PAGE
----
Gov. Kathy Hochul on Dec. 5 announced that the $739 million Kew Gardens Interchange project is finally complete after nearly four decades of stops and starts, much like the chronic traffic jams that confounded generations of motorists who navigated it.
The multiphase reconstruction addressed several key challenges in the heavily traveled commuter corridor, stemming from the structural and operational deficiencies of the old infrastructure.
“The transformation of this vital interchange near one of New York’s major airports is the latest accomplishment in our efforts to modernize the state’s transportation network,” Hochul said. “The complete overhaul of Kew Gardens Interchange will provide a safer, less congested network of roads — improving the travel experience for nearly 600,000 daily motorists, enhancing quality of life and boosting the regional economy for decades to come.”
The Kew Gardens Interchange is the complex intersection of the Grand Central Parkway, the Van Wyck Expressway, the Jackie Robinson Parkway and Union Turnpike, serving nearly 600,000 vehicles daily. In the past, major deficiencies throughout the interchange contributed to congestion and higher-than-average accident rates.
“The successful overhaul of the Kew Gardens Interchange, located just outside Queens Borough Hall, is a significant achievement and a major milestone in our continued push to modernize Queens’ transportation infrastructure,” said Queens Borough President Donovan Richards. “Drivers and commuters who travel through the interchange to reach my office and other destinations across Queens will now experience safer and smoother rides while reducing congestion and cutting commute times.”
The revamped Interchange allows for faster travel times, safer merging and exiting, and more reliable connections for the hundreds of thousands of commuters, travelers and local businesses who use it daily to reach JFK Airport and other key destinations throughout the region. It features 22 new bridges, three rehabilitated bridges, wider travel lanes, new lane configurations, updated signage, upgraded stormwater drainage, and a new dedicated shared-use path for pedestrians and bicyclists.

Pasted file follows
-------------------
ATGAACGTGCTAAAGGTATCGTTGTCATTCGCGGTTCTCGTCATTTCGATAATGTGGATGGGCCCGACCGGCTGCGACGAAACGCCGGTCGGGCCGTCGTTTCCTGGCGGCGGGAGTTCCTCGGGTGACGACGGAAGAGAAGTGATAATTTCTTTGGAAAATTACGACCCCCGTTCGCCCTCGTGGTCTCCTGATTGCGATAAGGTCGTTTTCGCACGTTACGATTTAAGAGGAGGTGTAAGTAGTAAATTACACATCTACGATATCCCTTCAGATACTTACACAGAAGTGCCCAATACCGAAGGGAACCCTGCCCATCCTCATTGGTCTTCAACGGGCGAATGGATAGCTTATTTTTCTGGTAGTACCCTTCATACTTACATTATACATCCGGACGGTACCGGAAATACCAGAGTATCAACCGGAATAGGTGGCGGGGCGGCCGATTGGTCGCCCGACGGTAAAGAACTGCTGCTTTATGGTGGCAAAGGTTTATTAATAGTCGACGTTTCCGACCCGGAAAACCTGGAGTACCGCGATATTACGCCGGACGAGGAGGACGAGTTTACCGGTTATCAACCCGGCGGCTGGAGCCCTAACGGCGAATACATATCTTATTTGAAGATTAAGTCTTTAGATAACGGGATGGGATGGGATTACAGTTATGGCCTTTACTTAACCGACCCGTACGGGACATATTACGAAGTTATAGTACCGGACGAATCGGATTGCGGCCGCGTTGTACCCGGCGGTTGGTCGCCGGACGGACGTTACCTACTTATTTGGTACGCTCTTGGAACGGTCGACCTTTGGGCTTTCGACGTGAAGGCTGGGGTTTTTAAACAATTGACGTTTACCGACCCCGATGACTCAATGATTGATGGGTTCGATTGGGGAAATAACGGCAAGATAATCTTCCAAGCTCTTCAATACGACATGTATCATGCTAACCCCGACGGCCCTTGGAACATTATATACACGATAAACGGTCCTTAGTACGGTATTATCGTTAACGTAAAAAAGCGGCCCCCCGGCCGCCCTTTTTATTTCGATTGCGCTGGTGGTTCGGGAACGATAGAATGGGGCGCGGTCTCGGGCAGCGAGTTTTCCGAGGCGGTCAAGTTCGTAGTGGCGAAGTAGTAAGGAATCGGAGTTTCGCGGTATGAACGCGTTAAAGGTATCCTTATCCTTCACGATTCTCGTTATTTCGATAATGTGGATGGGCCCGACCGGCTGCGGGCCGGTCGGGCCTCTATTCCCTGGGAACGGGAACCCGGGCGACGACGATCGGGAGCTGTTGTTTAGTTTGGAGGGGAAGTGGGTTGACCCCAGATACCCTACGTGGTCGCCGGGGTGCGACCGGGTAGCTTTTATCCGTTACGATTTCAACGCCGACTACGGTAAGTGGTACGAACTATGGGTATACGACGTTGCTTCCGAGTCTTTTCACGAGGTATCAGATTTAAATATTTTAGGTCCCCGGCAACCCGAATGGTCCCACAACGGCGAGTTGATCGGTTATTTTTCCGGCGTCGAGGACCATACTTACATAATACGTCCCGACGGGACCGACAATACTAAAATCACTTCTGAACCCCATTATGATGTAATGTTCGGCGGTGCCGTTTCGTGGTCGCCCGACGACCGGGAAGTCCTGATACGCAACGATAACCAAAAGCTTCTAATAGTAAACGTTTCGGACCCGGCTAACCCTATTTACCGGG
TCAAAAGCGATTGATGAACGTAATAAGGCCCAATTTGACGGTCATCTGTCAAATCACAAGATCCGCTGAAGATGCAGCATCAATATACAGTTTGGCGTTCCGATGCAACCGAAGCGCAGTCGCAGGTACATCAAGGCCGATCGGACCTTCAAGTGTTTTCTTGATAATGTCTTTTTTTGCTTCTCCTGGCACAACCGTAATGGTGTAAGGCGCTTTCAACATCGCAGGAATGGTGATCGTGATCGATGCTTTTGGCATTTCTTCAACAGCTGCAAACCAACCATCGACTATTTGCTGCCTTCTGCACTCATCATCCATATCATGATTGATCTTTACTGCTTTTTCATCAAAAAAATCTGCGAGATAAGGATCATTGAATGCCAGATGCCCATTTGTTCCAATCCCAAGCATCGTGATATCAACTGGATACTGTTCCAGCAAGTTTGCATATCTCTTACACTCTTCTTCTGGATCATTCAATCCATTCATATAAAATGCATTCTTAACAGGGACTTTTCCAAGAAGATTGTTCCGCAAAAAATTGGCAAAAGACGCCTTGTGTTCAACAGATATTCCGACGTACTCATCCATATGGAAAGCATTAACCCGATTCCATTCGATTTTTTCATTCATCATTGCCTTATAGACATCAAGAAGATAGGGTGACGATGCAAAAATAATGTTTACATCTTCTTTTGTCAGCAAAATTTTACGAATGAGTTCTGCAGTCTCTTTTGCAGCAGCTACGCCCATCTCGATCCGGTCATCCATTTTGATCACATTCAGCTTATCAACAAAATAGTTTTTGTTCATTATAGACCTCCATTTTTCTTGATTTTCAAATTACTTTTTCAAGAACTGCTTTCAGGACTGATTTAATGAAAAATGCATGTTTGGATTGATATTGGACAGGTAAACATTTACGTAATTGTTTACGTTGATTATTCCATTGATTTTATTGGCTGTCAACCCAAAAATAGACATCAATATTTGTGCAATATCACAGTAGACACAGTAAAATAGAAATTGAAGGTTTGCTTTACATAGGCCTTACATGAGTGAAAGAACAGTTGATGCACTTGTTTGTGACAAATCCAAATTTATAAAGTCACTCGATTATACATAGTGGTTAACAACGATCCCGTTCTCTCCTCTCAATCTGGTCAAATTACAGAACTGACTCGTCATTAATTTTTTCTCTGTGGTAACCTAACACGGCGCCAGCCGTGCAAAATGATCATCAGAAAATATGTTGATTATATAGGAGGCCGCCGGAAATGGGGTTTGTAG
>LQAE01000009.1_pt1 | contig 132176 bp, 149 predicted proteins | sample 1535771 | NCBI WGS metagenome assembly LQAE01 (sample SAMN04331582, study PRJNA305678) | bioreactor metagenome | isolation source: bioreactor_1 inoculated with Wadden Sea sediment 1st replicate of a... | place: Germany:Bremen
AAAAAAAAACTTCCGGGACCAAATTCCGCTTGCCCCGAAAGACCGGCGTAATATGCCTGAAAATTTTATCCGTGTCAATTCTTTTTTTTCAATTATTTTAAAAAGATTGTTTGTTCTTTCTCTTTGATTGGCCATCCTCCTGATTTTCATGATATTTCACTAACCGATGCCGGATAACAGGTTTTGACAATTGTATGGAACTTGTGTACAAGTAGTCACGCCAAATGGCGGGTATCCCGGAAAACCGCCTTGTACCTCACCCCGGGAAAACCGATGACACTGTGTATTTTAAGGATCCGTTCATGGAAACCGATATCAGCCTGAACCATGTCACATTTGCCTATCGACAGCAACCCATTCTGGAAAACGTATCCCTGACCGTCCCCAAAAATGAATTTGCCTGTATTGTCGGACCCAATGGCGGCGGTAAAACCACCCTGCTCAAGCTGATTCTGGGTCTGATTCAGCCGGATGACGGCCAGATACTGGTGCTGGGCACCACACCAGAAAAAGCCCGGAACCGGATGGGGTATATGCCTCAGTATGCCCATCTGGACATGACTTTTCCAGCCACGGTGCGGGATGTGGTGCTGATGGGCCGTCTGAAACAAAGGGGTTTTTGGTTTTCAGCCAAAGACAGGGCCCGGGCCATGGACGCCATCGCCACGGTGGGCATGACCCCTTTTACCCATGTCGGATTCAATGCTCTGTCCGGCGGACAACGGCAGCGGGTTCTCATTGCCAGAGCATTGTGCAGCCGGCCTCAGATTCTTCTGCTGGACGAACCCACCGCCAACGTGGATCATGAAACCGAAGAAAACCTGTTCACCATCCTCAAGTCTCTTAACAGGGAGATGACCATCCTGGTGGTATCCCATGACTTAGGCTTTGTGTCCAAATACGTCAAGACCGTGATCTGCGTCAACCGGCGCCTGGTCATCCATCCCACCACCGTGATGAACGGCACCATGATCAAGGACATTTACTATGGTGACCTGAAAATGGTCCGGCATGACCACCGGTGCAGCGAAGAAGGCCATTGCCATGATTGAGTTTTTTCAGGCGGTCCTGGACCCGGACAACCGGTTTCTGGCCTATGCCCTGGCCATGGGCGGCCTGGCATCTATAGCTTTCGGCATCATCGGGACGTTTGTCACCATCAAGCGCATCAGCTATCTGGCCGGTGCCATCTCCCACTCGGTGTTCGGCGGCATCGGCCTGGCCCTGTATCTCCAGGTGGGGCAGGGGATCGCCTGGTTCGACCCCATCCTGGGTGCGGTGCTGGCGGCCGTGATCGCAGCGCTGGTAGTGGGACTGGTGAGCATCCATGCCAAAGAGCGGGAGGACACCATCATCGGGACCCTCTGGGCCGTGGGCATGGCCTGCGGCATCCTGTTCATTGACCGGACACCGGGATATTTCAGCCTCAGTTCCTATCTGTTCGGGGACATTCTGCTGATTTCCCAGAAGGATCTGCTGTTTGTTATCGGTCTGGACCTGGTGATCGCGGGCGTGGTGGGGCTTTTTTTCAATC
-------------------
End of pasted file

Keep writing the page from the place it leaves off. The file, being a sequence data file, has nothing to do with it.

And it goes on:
“The completion of this multistage project brings brand new travel infrastructure to this vital roadway,” state Senator Joseph Addabbo said. “The Kew Gardens Interchange will allow commuters better access to the many points of interest around Queens, including JFK Airport. By making these roads easier and safer to travel — for drivers, cyclists and pedestrians alike — it will benefit commuters who use these roads every day as well as those traveling through our city.”
The project further reconstructed the stormwater drainage system to mitigate the existing roadway flooding, specifically along Grand Central Parkway, Union Turnpike and Jackie Robinson Parkway.
Additionally, the project addressed pedestrian safety, creating a dedicated shared-use path that provides access to the Kew Gardens-Union Turnpike subway station and includes bicycle access to and from existing bicycle paths. The dedicated path eliminates a pedestrian route that previously forced pedestrians to utilize three crossings with substantial high-speed vehicular traffic.
“Strong, up-to-date infrastructure is the backbone of our communities. This will connect people from across Queens and also make commutes much safer for thousands of drivers, bikers and walkers. I speak for all of our neighbors when extending our gratitude to state DOT and Governor Hochul for having the vision and the wherewithal to effectively carry out this massive undertaking.”